1. Innovative Manufacturing Technology Research Group (IMT), Advanced Technology Centre (ATC), Department of Mechanical Engineering Technology, Faculty of Engineering Technology, Universiti Tun Hussein Onn Malaysia, Malaysia
2. School of Fashion and Textiles, RMIT University, Australia
3. School of Engineering, RMIT University, Australia
4. School of Health and Biomedical Sciences, RMIT University, PO Box 71, Bundoora Victoria, 3083, Australia
Academic Editor: Gerhard Litscher
Special Issue: Complementary Medicine and Pain Management
Received: February 25, 2019 | Accepted: August 21, 2019 | Published: September 02, 2019
OBM Integrative and Complementary Medicine 2019, Volume 4, Issue 3, doi:10.21926/obm.icm.1903053
Recommended citation: Nasir SH, Troynikov O, Wan DWL, Zheng Z. Assessing the Pressure and Thermal Discomfort Thresholds for Designing of Therapeutic Gloves: A Pilot Study. OBM Integrative and Complementary Medicine 2019;4(3):21; doi:10.21926/obm.icm.1903053.
© 2019 by the authors. This is an open access article distributed under the conditions of the Creative Commons by Attribution License, which permits unrestricted use, distribution, and reproduction in any medium or format, provided the original work is correctly cited.
Arthritis refers to a joint disorder that involves inflammation of one or more joints [1,2,3]. Pain and impaired hand function are the clinical representations of hand arthritis. A therapeutic glove is one of the non-pharmacological approaches available for patients with hand arthritis; especially for those in the early stage of the disease [4,5]. Different varieties of commercial therapeutic gloves with different designs, constructions, and materials, aiming to provide different functions such as reduction of hand symptoms (pain, stiffness, and swelling) and improvement of hand function, are available on the market .
The commonly used therapeutic glove designs are of two types. The first type of glove is designed to apply pressure on the underlying hand tissue and skin (pressure therapy). Different levels of pressure induced by the gloves have been reported in the literature [6,7]; however, no clinical evidence exists indicating the ideal pressure for therapeutic gloves for people with hand arthritis . Prolonged exposures to a high level of interface pressure can cause discomfort to wearers and may potentially be harmful, causing bruising, blistering, and development of ulcers [8,9,10]. Discomfort as a result of overpressure can also influence compliance and the overall goal of the treatment. Johansson, Kjellberg (11) studied the pressure discomfort thresholds in 24 healthy white-collar workers and found that the discomfort thresholds for finger and palm were 188 kPa and 200 kPa, respectively, and the discomfort thresholds were significantly different among the male and female participants. This study shows that physiology varies significantly between the locations of hand and also among individuals, which can affect perceptions of comfort. Chiarotto, Fernandez-de-Las-Penas (12) found that patients with thumb OA demonstrated widespread hypersensitivity to mechanical pressure stimuli when compared to healthy subjects. The decrease in pressure pain thresholds was associated with the intensity and duration of pain, supporting the role of central sensitization [13,14,15]. Central sensitization is defined as a mechanism in which the body exhibits an increased response to stimulation due to alteration within the central nervous system . A deeper understanding of pressure discomfort thresholds in patients with hand arthritis in different areas of hand could be a useful measure to facilitate achievement of optimal pressure between the glove and hand.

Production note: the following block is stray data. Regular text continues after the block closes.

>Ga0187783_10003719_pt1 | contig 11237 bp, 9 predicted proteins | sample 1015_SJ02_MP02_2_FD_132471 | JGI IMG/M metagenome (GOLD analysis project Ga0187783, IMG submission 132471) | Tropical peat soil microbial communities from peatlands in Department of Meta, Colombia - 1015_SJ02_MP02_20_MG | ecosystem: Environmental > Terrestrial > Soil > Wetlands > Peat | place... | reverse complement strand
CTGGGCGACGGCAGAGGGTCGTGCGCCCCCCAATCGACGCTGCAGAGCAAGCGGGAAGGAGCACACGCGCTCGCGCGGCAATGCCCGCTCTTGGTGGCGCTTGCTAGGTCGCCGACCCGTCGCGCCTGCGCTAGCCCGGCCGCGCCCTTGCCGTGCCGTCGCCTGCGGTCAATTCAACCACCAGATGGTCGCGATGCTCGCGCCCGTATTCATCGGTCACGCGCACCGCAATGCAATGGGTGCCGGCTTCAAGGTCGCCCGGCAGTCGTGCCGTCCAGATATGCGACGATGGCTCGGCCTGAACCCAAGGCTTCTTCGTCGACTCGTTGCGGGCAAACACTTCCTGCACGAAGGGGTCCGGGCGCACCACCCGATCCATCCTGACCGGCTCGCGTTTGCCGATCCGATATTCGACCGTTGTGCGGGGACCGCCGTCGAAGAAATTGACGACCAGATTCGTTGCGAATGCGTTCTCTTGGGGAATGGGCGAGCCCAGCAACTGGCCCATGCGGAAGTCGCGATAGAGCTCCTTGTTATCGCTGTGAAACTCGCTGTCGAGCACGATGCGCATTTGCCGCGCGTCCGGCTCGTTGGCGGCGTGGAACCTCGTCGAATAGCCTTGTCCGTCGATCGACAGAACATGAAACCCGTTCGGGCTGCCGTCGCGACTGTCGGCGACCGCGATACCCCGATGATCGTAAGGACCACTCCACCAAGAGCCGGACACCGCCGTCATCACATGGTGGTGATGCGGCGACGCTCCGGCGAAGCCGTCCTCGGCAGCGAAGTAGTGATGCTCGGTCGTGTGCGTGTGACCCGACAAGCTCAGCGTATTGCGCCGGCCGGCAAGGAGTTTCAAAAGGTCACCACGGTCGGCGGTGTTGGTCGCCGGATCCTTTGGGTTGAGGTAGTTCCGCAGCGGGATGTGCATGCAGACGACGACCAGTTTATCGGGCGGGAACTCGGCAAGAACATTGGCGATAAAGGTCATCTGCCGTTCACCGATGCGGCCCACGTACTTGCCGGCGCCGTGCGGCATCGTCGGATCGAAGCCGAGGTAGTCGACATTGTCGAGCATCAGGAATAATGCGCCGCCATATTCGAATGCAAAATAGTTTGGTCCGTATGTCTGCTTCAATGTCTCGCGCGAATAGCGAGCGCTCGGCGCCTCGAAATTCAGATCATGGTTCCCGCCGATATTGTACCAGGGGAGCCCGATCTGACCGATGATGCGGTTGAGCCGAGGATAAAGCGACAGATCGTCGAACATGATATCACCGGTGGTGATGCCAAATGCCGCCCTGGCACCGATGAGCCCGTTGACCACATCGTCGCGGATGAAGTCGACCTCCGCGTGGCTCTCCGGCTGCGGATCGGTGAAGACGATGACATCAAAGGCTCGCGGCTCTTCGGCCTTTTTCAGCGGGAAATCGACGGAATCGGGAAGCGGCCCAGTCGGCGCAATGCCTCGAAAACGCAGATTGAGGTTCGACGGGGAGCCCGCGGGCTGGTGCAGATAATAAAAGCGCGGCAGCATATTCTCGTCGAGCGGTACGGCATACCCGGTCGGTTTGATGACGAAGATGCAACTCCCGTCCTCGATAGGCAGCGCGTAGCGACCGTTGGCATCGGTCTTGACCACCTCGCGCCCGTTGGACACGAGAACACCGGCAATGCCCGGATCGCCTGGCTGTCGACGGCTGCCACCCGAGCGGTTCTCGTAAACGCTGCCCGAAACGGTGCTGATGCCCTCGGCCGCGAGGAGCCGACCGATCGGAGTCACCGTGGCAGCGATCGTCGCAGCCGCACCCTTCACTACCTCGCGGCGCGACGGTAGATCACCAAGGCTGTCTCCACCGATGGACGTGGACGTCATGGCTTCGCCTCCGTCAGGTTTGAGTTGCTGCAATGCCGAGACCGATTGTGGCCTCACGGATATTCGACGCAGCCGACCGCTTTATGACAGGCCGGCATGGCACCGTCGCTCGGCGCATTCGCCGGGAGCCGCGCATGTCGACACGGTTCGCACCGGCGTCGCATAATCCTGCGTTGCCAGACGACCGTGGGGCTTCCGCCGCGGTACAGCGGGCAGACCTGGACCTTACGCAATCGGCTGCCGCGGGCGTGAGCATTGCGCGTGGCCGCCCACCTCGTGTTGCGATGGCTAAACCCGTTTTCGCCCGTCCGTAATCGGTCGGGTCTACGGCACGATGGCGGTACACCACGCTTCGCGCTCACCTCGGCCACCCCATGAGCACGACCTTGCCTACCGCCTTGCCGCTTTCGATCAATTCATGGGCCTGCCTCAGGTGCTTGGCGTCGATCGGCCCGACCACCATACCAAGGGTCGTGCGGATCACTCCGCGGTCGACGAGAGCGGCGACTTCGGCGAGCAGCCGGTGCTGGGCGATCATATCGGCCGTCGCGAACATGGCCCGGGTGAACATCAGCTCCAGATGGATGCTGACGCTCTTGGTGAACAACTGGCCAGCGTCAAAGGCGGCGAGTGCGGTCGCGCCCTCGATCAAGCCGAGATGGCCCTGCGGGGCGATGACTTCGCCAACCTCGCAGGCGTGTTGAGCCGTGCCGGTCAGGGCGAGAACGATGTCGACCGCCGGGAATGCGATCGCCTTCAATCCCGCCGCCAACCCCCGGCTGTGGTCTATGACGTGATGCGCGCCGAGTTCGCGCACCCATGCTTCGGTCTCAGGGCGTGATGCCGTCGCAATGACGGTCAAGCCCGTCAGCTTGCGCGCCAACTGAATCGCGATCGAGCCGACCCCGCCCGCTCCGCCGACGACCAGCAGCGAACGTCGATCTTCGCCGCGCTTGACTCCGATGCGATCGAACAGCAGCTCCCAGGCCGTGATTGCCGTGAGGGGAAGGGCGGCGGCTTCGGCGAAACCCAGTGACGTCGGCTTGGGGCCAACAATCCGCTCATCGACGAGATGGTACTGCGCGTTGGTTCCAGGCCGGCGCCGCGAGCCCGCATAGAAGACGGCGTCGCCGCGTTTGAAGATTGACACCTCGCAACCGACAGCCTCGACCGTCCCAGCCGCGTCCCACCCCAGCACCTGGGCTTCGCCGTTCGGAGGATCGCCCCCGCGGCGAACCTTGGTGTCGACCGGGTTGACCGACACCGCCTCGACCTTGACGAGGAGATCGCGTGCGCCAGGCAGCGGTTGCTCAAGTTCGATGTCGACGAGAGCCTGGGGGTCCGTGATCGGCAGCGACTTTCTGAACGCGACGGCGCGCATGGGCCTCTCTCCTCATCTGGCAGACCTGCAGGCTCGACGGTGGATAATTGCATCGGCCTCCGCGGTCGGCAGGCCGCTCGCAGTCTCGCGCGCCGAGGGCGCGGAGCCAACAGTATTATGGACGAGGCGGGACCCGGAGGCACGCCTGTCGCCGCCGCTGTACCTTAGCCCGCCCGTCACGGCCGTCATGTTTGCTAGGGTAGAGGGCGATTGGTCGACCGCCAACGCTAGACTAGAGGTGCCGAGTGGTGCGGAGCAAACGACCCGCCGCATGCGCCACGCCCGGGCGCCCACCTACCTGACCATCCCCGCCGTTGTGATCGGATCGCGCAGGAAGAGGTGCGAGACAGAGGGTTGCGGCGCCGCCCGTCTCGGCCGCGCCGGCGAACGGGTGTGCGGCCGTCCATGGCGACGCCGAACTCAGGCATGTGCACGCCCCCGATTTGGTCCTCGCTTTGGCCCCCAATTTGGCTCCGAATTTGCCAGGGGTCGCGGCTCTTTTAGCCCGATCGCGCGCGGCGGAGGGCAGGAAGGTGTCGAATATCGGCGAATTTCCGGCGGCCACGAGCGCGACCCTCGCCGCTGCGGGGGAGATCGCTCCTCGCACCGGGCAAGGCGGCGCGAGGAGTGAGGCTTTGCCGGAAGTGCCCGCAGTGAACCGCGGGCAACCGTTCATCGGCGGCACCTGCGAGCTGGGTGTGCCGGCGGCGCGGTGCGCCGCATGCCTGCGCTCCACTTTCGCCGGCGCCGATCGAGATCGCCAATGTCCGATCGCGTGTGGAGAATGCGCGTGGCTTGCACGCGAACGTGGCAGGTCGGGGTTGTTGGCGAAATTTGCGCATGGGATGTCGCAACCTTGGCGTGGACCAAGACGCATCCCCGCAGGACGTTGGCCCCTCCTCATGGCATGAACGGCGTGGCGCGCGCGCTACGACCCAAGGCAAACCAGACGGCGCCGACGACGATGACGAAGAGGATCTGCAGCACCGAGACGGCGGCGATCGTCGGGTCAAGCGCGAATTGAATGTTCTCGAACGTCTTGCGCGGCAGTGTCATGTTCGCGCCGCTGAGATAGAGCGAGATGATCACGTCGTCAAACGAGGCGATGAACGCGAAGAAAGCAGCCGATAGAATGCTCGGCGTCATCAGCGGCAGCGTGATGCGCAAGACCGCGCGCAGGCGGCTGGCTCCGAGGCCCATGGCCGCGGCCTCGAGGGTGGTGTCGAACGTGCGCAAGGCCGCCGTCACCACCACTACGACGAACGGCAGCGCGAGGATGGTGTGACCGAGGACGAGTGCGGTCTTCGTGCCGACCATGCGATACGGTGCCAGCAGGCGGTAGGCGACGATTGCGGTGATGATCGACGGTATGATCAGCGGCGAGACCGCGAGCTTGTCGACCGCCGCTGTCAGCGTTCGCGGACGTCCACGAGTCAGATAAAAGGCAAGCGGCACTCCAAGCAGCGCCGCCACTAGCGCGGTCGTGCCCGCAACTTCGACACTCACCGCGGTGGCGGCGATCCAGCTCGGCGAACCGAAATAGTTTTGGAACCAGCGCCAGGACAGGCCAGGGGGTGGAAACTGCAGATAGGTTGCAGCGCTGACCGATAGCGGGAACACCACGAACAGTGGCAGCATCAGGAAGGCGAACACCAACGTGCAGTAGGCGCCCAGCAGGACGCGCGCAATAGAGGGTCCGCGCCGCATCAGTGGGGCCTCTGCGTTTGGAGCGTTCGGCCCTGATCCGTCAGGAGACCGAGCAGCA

The second type of glove is made to provide warmth to the wearer (heat therapy). Although this type of glove is widely used, only a few studies have been focused on this. It has been reported that this glove could be too warm and negatively influence wearers’ adherence to the therapy [4,5,17]. To the best our knowledge, no published study has yet examined the optimum skin temperature required for the thermal modality of the glove to be effective and comfortable for the wearer. As arthritis sufferers can spend considerable time wearing therapeutic gloves, it is important to maintain their positive comfort sensations during wear. Psychophysical studies have shown that sensitivities to thermal stimulation are not uniformly distributed across the body regions and also differ between individuals [18,19,20]. Li, Petrini (18) reported a high-resolution topographical mapping of warm and cold sensitivities of the hand in healthy participants. They found that thermal sensitivity distribution in the hand is not uniformly distributed; the palm is more sensitive than the fingers to both warm and cold stimuli. They also found females participants to be more sensitive than male participants to both warm and cold stimuli. Wakolbinger, Roche (19) found that the dorsal side of the hand was significantly more sensitive than the palmar side of the hand to both cold and warm stimuli and differed in both cold and heat pain thresholds. They concluded that the dorsal side of the hand is more sensitive to temperature changes than corresponding palmar regions.